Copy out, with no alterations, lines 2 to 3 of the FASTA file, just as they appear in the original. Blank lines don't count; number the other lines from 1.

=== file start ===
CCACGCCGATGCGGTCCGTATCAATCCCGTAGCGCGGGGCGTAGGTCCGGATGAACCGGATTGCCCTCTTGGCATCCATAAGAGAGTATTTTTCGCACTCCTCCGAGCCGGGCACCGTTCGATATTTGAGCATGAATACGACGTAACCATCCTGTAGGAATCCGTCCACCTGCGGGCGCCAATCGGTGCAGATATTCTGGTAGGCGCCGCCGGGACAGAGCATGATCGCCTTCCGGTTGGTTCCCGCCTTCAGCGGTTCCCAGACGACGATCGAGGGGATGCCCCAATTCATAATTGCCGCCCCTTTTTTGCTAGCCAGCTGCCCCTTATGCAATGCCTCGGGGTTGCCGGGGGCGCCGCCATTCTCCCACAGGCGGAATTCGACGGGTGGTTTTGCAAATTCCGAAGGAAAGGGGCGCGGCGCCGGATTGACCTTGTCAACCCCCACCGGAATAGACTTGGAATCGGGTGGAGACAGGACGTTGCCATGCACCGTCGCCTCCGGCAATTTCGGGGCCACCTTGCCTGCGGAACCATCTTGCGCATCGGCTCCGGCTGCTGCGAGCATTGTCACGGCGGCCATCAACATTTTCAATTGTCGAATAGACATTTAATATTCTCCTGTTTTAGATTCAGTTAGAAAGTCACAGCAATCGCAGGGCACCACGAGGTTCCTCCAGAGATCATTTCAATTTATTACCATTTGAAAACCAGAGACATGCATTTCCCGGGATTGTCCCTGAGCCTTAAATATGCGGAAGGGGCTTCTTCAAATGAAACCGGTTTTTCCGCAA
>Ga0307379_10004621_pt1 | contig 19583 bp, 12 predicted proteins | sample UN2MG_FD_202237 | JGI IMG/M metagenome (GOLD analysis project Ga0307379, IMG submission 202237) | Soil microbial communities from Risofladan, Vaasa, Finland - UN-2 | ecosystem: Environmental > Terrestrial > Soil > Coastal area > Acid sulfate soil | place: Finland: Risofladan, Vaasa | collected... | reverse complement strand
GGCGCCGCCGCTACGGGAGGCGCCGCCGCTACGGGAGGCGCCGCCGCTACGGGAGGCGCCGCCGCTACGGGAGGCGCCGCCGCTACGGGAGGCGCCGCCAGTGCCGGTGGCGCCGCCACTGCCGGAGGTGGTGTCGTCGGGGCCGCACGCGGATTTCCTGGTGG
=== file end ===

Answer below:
>Ga0307379_10004621_pt1 | contig 19583 bp, 12 predicted proteins | sample UN2MG_FD_202237 | JGI IMG/M metagenome (GOLD analysis project Ga0307379, IMG submission 202237) | Soil microbial communities from Risofladan, Vaasa, Finland - UN-2 | ecosystem: Environmental > Terrestrial > Soil > Coastal area > Acid sulfate soil | place: Finland: Risofladan, Vaasa | collected... | reverse complement strand
GGCGCCGCCGCTACGGGAGGCGCCGCCGCTACGGGAGGCGCCGCCGCTACGGGAGGCGCCGCCGCTACGGGAGGCGCCGCCGCTACGGGAGGCGCCGCCAGTGCCGGTGGCGCCGCCACTGCCGGAGGTGGTGTCGTCGGGGCCGCACGCGGATTTCCTGGTGG